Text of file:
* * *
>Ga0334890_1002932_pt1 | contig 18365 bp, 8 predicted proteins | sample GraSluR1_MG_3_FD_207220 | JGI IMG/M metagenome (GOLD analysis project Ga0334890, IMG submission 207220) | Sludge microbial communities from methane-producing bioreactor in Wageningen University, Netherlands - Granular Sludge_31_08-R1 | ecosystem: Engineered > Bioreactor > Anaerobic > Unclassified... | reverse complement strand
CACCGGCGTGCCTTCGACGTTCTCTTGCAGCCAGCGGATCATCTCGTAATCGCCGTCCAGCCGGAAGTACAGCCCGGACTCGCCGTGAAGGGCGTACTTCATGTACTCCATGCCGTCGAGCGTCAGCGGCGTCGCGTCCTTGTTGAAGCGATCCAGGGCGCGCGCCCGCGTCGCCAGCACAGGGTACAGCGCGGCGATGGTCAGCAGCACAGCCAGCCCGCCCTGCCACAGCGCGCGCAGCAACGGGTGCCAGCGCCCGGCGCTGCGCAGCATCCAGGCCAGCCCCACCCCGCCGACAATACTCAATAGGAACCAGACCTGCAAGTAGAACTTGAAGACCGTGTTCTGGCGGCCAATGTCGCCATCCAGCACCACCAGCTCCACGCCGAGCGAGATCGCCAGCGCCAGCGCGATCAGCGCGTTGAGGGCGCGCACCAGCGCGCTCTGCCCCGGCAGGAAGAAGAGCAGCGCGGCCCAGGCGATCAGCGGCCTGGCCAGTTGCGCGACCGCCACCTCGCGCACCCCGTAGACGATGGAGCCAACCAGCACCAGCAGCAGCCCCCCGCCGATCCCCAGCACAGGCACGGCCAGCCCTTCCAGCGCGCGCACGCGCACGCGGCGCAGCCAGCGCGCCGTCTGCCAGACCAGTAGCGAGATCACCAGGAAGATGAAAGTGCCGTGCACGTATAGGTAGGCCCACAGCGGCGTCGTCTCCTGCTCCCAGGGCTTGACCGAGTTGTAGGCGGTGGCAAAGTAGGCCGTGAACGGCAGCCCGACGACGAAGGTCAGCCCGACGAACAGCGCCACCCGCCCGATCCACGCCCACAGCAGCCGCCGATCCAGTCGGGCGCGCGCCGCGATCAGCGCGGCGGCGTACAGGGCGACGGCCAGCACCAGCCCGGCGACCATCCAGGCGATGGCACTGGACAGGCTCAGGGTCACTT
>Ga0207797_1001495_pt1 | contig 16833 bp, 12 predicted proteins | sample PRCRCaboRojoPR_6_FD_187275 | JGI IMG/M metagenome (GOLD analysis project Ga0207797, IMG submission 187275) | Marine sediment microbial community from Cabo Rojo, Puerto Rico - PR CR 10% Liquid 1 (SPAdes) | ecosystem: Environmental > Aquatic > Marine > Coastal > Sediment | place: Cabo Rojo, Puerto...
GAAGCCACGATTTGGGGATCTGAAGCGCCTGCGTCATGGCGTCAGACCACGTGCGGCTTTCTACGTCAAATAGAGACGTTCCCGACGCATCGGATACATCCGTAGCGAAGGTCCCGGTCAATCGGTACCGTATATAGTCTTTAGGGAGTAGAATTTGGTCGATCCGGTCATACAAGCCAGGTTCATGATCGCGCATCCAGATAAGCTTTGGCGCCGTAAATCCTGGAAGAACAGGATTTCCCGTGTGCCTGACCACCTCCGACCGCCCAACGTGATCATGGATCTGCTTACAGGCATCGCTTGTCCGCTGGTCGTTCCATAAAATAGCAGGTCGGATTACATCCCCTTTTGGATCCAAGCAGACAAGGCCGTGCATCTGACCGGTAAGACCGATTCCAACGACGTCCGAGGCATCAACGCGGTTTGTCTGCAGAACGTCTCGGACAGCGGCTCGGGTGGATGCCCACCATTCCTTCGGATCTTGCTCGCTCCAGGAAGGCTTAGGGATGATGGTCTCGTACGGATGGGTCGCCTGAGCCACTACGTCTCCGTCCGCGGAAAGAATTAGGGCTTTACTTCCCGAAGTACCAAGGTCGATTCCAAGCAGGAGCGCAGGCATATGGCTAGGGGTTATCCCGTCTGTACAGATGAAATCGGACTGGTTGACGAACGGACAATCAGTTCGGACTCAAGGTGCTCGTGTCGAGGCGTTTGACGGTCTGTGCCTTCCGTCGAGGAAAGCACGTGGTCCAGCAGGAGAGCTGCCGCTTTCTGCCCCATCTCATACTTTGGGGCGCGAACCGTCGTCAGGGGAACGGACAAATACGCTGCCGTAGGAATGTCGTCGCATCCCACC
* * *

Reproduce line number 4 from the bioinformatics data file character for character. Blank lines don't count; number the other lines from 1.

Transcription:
GAAGCCACGATTTGGGGATCTGAAGCGCCTGCGTCATGGCGTCAGACCACGTGCGGCTTTCTACGTCAAATAGAGACGTTCCCGACGCATCGGATACATCCGTAGCGAAGGTCCCGGTCAATCGGTACCGTATATAGTCTTTAGGGAGTAGAATTTGGTCGATCCGGTCATACAAGCCAGGTTCATGATCGCGCATCCAGATAAGCTTTGGCGCCGTAAATCCTGGAAGAACAGGATTTCCCGTGTGCCTGACCACCTCCGACCGCCCAACGTGATCATGGATCTGCTTACAGGCATCGCTTGTCCGCTGGTCGTTCCATAAAATAGCAGGTCGGATTACATCCCCTTTTGGATCCAAGCAGACAAGGCCGTGCATCTGACCGGTAAGACCGATTCCAACGACGTCCGAGGCATCAACGCGGTTTGTCTGCAGAACGTCTCGGACAGCGGCTCGGGTGGATGCCCACCATTCCTTCGGATCTTGCTCGCTCCAGGAAGGCTTAGGGATGATGGTCTCGTACGGATGGGTCGCCTGAGCCACTACGTCTCCGTCCGCGGAAAGAATTAGGGCTTTACTTCCCGAAGTACCAAGGTCGATTCCAAGCAGGAGCGCAGGCATATGGCTAGGGGTTATCCCGTCTGTACAGATGAAATCGGACTGGTTGACGAACGGACAATCAGTTCGGACTCAAGGTGCTCGTGTCGAGGCGTTTGACGGTCTGTGCCTTCCGTCGAGGAAAGCACGTGGTCCAGCAGGAGAGCTGCCGCTTTCTGCCCCATCTCATACTTTGGGGCGCGAACCGTCGTCAGGGGAACGGACAAATACGCTGCCGTAGGAATGTCGTCGCATCCCACC